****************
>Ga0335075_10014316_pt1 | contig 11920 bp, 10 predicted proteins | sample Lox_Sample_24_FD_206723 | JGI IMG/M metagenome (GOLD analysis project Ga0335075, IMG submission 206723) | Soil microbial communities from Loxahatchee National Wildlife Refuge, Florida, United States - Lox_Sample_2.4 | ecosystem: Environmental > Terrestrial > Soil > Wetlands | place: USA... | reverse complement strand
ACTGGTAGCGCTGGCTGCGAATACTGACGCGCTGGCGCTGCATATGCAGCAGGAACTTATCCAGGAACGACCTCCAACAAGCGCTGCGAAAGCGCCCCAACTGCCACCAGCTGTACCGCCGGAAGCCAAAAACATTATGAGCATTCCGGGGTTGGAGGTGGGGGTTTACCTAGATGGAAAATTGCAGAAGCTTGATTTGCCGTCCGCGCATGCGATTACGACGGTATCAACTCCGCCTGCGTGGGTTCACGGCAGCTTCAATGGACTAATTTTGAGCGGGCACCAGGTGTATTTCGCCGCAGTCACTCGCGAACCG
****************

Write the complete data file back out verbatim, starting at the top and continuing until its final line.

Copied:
>Ga0335075_10014316_pt1 | contig 11920 bp, 10 predicted proteins | sample Lox_Sample_24_FD_206723 | JGI IMG/M metagenome (GOLD analysis project Ga0335075, IMG submission 206723) | Soil microbial communities from Loxahatchee National Wildlife Refuge, Florida, United States - Lox_Sample_2.4 | ecosystem: Environmental > Terrestrial > Soil > Wetlands | place: USA... | reverse complement strand
ACTGGTAGCGCTGGCTGCGAATACTGACGCGCTGGCGCTGCATATGCAGCAGGAACTTATCCAGGAACGACCTCCAACAAGCGCTGCGAAAGCGCCCCAACTGCCACCAGCTGTACCGCCGGAAGCCAAAAACATTATGAGCATTCCGGGGTTGGAGGTGGGGGTTTACCTAGATGGAAAATTGCAGAAGCTTGATTTGCCGTCCGCGCATGCGATTACGACGGTATCAACTCCGCCTGCGTGGGTTCACGGCAGCTTCAATGGACTAATTTTGAGCGGGCACCAGGTGTATTTCGCCGCAGTCACTCGCGAACCG